‘Small-Budget Fallacy’ Hurts Marketing Effectiveness
Marketers often adhere to a “small-budget fallacy” which causes them to ignore the core principles of effectiveness when building out strategies, according to research presented at Lions Live.
James Hurman, the founder of innovation company Previously Unavailable and small-business marketing platform Storytech, discussed this topic at Lions Live, an online conference held by Cannes Lions, a sister brand of WARC.
And he acknowledged that marketers face resource challenges that mean they must drive returns on smaller budgets. “Particularly across the last five years, campaign budgets have been significantly reduced,” Hurman said.
Rather than leaning on established best practices, however, “We are succumbing to a ‘small-budget fallacy’ that is leading us to inadvertently make decisions that reduce the effectiveness of our work,” he added. (For more, read WARC’s in-depth report: How a “small-budget fallacy” is damaging marketing effectiveness for many campaigns.)
Hurman’s analysis was premised on the The Effectiveness Code, a study undertaken with marketing consultant Peter Field based on thousands of case studies from Cannes Lions, WARC and the IPA Effectiveness Databank.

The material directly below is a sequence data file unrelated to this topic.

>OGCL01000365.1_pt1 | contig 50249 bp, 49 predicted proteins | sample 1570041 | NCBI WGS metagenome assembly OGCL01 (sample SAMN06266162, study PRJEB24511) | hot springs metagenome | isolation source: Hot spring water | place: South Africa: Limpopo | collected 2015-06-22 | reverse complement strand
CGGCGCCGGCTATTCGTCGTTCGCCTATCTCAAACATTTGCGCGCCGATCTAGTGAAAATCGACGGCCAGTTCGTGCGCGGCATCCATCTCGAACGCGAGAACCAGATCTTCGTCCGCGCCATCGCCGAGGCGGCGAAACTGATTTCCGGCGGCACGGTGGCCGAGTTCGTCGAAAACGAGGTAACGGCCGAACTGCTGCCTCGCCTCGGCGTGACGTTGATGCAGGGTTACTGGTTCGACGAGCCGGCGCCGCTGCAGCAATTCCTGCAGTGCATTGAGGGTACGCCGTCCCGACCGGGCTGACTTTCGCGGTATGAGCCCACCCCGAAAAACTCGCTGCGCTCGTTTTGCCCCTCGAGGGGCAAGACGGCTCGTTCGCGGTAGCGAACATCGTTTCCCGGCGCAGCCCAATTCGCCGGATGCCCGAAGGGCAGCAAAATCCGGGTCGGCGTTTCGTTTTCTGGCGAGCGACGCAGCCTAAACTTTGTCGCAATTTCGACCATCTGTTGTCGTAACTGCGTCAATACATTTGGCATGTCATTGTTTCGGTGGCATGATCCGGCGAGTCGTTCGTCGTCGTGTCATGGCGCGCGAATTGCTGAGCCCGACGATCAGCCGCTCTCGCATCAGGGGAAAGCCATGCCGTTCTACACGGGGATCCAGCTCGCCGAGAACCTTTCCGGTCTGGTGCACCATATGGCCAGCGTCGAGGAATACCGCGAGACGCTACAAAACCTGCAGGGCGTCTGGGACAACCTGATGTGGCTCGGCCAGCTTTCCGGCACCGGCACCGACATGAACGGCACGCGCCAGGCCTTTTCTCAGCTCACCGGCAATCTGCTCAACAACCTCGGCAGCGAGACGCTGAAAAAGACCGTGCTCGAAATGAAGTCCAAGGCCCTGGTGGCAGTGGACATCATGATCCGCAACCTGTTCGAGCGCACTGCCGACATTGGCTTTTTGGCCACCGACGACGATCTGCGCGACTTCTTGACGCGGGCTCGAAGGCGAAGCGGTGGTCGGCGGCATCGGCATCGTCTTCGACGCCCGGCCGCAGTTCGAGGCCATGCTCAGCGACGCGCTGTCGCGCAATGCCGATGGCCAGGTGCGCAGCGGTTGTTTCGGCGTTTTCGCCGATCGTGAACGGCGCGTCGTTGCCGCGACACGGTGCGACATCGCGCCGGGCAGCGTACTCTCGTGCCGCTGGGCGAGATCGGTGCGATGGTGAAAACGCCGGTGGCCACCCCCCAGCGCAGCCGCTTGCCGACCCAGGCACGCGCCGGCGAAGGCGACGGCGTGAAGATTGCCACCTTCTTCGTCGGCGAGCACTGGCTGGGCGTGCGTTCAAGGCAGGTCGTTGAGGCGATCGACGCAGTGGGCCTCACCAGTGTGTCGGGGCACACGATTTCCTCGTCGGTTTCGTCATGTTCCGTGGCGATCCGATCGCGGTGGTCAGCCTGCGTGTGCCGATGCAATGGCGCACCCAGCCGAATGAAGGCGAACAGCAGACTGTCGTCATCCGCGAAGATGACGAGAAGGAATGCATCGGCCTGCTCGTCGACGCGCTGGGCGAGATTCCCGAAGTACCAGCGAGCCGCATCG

And he explained that small-budget campaigns usually draw on a series of false assumptions, including the idea that using fewer media channels will maximise effectiveness, and that shorter campaigns will have a greater impact.
Marketers, similarly, erroneously presume that newer digital tactics represent the best approach for brands on a limited budget – a perspective countered by analysis of thousands of case studies from WARC.
“Channels like content marketing, social media, influencer marketing, or online display are among the media more likely to create an effectiveness disadvantage,” Hurman said.
“And some of those more traditional channels – like TV, PR, events or [direct mail] – are the ones creating an effectiveness advantage.”
Just as damaging is the widespread – and, again, flawed – misconception that rational approaches are preferable to tapping emotion when brands have limited resources.
“Digging into that data, we see that smaller-budget campaigns are more likely to choose more rational, informational, educative and advocacy-based strategies, and less likely to use more effective strategies like storytelling and humour,” Hurman said